Richard A. Lovett in Timberline Lodge, Oregon for National Geographic News Published May 11, 2012
Odd orbits of remote objects hint at unseen world, new calculations suggest.
An as yet undiscovered planet might be orbiting at the dark fringes of the solar system, according to new research.
Too far out to be easily spotted by telescopes, the potential unseen planet appears to be making its presence felt by disturbing the orbits of so-called Kuiper Belt objects, said Rodney Gomes, an astronomer at the National Observatory of Brazil in Rio de Janeiro.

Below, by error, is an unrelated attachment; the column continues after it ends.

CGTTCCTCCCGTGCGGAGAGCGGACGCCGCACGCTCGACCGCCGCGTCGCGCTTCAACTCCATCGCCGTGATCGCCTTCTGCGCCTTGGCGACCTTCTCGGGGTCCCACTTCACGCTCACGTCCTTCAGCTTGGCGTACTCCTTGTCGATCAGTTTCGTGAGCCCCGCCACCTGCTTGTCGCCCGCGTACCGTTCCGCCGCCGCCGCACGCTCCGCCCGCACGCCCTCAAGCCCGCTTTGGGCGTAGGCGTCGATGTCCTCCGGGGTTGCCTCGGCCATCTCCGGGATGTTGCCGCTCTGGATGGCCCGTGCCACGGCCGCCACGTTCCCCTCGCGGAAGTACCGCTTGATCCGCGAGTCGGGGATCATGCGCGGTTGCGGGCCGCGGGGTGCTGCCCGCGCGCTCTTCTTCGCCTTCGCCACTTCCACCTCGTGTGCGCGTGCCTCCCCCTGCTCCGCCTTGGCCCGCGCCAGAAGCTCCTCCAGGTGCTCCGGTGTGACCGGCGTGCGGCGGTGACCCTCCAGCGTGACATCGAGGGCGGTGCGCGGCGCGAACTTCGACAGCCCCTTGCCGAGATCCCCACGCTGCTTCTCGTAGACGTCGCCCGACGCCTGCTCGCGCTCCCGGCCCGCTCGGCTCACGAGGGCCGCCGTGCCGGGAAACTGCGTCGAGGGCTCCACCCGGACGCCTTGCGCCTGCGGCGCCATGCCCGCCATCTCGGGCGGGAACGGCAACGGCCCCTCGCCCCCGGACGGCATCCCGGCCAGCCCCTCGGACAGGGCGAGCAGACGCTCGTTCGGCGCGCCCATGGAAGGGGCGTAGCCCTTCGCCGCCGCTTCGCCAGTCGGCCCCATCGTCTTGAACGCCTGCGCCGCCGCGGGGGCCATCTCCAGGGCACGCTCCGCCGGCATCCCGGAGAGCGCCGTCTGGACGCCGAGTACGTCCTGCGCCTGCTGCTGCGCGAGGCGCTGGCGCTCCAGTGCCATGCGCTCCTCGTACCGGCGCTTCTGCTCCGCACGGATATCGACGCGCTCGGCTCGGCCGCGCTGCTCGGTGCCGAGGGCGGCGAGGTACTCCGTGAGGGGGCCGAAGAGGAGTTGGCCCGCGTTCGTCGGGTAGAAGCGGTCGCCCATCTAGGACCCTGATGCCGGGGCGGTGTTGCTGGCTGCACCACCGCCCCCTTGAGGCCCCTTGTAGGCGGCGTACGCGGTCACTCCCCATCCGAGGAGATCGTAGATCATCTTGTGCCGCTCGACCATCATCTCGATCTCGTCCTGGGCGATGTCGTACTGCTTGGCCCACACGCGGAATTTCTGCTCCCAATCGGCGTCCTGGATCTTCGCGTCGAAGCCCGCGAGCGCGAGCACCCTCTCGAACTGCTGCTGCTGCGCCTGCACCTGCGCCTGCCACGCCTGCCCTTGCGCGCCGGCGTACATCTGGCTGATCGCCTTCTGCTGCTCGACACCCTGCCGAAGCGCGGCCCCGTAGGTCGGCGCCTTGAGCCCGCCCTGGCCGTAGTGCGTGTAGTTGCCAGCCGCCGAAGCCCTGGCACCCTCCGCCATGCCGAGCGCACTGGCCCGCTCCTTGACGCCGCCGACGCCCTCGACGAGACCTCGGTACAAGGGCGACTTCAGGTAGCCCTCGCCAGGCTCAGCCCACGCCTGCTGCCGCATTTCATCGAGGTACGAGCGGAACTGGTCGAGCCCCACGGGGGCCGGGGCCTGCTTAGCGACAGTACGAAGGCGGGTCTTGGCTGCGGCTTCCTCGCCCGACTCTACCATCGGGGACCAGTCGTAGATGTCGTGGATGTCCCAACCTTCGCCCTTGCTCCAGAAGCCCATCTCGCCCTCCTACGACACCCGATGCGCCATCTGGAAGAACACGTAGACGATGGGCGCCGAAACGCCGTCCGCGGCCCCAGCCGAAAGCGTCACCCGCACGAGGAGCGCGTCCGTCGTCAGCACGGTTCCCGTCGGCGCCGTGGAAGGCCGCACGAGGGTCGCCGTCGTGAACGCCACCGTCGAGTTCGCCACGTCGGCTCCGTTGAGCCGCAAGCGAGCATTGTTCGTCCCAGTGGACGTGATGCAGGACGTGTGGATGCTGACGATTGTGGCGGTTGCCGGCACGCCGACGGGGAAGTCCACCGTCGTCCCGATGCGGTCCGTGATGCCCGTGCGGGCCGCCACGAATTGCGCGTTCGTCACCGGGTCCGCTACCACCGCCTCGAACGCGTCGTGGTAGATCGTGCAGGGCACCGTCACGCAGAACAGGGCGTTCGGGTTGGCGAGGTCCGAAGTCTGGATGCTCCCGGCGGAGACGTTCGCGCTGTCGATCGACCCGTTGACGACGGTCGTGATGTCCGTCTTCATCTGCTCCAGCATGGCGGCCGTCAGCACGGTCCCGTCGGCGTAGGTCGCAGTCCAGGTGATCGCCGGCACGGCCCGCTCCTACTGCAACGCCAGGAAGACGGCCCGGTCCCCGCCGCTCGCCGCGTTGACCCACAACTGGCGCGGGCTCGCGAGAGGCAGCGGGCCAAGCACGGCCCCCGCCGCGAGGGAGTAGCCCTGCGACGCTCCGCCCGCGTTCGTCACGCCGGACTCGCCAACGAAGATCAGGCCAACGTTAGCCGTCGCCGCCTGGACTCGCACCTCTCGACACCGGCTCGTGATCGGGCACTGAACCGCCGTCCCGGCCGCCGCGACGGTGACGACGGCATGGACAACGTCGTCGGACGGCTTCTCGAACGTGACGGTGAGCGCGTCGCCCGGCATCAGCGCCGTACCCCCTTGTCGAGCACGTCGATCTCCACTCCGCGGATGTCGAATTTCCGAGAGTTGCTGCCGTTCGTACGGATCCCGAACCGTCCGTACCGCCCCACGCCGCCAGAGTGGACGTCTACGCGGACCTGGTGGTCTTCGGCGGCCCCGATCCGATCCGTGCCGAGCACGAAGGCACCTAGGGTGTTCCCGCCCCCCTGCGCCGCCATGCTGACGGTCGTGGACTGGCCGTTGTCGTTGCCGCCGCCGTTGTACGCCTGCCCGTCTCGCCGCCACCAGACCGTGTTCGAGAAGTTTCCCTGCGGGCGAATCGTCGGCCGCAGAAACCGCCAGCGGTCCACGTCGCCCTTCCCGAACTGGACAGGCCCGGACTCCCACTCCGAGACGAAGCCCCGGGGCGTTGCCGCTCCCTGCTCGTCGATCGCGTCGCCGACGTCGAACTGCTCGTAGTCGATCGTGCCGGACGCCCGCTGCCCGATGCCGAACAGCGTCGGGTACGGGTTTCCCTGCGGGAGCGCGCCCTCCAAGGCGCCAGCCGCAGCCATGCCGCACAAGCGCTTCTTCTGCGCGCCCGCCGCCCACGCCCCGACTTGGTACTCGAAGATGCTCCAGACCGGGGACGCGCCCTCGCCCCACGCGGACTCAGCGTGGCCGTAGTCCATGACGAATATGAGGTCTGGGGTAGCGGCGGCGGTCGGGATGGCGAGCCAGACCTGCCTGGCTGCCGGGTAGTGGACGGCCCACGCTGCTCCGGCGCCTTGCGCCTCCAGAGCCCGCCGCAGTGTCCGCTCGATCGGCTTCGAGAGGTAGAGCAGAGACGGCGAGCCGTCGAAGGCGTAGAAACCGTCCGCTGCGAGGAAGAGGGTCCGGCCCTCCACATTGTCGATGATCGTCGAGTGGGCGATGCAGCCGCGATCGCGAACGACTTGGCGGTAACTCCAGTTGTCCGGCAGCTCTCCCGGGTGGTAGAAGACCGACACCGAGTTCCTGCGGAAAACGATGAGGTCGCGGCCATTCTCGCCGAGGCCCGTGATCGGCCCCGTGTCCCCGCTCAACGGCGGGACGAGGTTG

Kuiper Belt objects are small icy bodies—including some dwarf planets—that lie beyond the orbit of Neptune.
Once considered the ninth planet in our system, the dwarf planet Pluto, for example, is one of the largest Kuiper belt objects, at about 1,400 miles (2,300 kilometers) wide. Dozens of the other objects are hundreds of miles across, and more are being discovered every year.